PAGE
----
What your cat's tail can tell you
Paying attention to the position of a cat's tail can give you insight into your feline's mood and offer clues about what kind of behavior to expect.
Tue, Jan 14, 2014 at 02:53 PM
Cats communicate in a variety of ways. Their purrs and meows can have different meanings, but cats also communicate with body language.
For example, ear position is a good indicator of how a feline is feeling. Upward ears mean a cat is alert or happy, while backward or flat ears mean to steer clear because he's irritated or frightened.
But one of the best ways to get insight into your feline friend's mood is to look at her tail. Take a look below to learn all about the tales your cat's tail can tell.
Straight in the air
Photo: Princes Milady/flickr
When a cat holds its tail high in the air, he's expressing confidence, excitement or contentment. Cats will often greet their owners with their tails straight in the air, which is a cat's way of saying he's happy to see you.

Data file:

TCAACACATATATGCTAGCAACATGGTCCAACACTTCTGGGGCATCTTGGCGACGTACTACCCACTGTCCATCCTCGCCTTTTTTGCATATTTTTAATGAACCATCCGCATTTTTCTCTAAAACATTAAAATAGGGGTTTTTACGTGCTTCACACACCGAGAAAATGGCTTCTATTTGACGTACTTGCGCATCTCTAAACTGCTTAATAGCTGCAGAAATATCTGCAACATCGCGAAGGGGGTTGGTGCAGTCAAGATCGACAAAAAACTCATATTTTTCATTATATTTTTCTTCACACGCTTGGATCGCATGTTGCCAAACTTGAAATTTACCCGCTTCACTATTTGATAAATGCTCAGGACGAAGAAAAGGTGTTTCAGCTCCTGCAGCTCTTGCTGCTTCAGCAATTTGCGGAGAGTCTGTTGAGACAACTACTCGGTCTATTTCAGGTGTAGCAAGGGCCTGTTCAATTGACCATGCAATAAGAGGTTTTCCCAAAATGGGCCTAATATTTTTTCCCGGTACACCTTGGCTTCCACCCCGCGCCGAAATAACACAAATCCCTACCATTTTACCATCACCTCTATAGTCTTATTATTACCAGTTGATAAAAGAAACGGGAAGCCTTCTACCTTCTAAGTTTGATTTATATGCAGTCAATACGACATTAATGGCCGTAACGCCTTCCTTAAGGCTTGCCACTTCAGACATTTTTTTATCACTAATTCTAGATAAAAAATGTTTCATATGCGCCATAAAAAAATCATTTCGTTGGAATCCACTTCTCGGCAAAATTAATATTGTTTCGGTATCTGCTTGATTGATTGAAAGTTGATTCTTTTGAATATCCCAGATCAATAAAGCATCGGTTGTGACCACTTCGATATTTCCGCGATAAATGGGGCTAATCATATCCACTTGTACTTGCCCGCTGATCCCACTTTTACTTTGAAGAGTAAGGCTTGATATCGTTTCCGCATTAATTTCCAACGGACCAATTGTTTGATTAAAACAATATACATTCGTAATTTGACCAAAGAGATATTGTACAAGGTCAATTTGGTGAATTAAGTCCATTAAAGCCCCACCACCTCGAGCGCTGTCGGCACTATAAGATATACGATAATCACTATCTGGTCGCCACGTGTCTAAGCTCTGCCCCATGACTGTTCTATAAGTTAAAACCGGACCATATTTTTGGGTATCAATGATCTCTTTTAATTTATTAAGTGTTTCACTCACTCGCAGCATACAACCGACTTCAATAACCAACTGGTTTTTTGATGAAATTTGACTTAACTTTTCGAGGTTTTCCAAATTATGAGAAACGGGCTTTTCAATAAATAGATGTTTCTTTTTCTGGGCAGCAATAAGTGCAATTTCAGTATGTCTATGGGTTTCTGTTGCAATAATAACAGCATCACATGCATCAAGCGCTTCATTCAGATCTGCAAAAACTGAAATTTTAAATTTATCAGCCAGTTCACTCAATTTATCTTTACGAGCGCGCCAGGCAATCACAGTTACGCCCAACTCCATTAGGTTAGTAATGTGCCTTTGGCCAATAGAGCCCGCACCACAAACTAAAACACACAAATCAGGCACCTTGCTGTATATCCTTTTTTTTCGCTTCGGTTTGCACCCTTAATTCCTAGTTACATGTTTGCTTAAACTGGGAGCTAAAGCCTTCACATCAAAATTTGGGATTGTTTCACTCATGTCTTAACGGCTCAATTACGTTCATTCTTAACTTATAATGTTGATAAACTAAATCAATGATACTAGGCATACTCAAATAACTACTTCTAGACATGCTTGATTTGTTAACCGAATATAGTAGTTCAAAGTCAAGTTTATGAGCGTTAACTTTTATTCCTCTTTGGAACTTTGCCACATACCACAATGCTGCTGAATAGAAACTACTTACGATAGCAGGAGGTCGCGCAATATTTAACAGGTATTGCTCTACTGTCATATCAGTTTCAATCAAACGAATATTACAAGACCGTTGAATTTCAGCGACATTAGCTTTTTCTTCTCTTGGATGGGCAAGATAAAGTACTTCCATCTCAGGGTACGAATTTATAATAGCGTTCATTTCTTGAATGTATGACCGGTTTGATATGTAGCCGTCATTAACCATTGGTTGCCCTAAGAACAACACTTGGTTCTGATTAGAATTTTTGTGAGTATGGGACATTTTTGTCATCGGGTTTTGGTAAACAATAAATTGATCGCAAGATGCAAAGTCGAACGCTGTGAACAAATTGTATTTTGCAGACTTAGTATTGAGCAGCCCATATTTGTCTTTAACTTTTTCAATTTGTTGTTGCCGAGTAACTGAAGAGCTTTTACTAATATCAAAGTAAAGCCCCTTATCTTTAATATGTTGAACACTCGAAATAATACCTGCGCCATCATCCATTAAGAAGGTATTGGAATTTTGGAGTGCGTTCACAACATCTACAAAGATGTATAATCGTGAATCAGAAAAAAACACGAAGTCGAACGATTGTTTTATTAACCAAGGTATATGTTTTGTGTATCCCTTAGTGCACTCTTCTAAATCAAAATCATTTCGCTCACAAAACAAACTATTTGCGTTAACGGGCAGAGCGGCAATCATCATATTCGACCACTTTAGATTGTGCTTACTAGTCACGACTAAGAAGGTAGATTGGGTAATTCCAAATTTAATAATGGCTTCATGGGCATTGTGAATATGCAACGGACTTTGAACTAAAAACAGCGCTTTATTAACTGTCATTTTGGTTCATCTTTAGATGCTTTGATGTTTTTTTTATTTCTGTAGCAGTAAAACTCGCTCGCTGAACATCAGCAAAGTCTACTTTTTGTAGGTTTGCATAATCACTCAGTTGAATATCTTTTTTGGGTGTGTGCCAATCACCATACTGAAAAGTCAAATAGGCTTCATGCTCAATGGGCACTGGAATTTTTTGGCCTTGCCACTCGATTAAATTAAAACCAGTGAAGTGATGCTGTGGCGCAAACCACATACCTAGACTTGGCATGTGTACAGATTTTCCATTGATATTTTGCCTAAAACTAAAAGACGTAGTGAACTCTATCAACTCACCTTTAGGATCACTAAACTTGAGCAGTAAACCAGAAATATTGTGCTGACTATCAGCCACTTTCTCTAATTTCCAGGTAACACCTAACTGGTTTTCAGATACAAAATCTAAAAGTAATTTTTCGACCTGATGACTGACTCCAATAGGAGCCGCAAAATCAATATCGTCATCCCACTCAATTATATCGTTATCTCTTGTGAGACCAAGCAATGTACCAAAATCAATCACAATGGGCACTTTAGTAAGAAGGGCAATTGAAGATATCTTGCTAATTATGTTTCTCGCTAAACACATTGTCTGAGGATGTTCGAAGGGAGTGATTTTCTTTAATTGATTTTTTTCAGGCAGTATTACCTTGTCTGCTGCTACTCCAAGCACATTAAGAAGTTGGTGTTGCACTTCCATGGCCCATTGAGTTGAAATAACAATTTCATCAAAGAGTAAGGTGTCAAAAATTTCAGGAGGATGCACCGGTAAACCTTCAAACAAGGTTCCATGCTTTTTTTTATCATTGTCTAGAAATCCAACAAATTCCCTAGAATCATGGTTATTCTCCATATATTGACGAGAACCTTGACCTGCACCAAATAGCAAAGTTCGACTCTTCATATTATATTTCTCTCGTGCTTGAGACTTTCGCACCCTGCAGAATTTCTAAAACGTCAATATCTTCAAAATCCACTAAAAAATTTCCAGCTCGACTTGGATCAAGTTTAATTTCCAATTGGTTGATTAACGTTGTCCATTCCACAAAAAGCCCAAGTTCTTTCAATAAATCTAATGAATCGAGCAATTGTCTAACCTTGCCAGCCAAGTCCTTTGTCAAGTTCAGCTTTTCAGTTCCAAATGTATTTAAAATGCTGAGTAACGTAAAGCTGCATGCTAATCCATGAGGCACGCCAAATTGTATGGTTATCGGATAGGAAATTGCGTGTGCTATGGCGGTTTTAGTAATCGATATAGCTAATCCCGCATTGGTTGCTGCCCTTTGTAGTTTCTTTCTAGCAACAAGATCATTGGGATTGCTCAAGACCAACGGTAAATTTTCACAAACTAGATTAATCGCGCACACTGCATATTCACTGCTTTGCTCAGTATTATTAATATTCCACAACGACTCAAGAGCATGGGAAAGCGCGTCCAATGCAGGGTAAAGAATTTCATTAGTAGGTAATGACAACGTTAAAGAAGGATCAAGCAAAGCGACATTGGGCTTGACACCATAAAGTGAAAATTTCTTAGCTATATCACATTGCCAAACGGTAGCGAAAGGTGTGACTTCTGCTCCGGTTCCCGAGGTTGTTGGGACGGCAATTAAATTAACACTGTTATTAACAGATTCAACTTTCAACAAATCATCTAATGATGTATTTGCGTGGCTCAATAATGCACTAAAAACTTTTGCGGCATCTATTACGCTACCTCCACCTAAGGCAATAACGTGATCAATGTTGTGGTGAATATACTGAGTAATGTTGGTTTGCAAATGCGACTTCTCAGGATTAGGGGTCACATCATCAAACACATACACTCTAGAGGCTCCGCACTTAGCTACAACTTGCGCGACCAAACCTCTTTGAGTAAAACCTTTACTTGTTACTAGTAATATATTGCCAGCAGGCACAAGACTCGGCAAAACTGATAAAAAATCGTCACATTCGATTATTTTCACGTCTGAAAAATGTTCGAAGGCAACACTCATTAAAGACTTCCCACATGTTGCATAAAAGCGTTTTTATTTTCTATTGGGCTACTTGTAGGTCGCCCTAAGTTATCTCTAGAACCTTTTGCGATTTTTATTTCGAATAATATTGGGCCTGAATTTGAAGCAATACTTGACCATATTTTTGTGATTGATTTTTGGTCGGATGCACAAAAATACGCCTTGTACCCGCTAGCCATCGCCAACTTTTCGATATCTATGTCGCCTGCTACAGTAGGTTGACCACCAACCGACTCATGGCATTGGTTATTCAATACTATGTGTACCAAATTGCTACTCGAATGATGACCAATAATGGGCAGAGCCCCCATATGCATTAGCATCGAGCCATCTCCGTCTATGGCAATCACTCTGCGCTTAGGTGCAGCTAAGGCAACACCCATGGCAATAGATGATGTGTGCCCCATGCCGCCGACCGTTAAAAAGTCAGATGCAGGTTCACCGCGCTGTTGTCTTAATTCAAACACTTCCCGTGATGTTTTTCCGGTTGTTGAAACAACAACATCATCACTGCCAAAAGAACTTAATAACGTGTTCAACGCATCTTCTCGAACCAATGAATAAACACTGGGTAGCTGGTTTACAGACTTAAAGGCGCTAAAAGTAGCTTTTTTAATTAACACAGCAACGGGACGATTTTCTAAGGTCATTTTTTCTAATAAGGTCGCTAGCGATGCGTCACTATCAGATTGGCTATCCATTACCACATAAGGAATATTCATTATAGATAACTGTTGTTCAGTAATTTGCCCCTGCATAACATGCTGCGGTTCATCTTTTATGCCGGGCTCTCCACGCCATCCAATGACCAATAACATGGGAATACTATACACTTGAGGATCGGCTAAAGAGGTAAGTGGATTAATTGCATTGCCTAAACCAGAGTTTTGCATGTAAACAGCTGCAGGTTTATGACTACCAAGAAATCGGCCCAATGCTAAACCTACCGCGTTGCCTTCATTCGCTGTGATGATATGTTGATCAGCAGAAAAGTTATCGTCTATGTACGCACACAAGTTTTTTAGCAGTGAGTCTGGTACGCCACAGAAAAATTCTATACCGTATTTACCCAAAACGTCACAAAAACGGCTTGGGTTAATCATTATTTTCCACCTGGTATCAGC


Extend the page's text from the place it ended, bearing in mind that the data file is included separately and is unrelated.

Curved like a question mark
An erect tail with a curve at the end that resembles a shepherd's crook or a question mark indicates friendliness or playfulness. Your cat is telling your it's a good time for some head scratches or to play with a favorite toy.
When felines keep their tails low to the ground, this often means they're unsure of a situation and could be aggressive. However, some breeds, such as Persians and Scottish Folds, tend to carry their tails low even when they're in playful moods.
Tails that move slowly from side to side are common when a cat is focused on a particular object, such as an insect or a toy. You'll often see this move right before the cat pounces.
A fast-moving tail that whips back and forth or slaps the ground means a cat is irritated or fearful and will likely exhibit aggression.
When a feline's tail becomes spiky or fluffy, the animal is frightened and trying to appear larger to ward off something it perceives as a threat.
A tail tucked beneath the body indicates fear, uncertainty or submission and means something in the cat's environment is making it uneasy.
Wrapped around you or another animal
If your kitty wraps his tail around you or another pet in your household, this is the equivalent of placing an arm around a loved one and indicates companionship.
Shaking or vibrating tails
When cats hold their tails straight in the air and shake them rapidly, this typically means they're excited or are anticipating something good. Many cat owners report that their pets do this before being fed or receiving treats.
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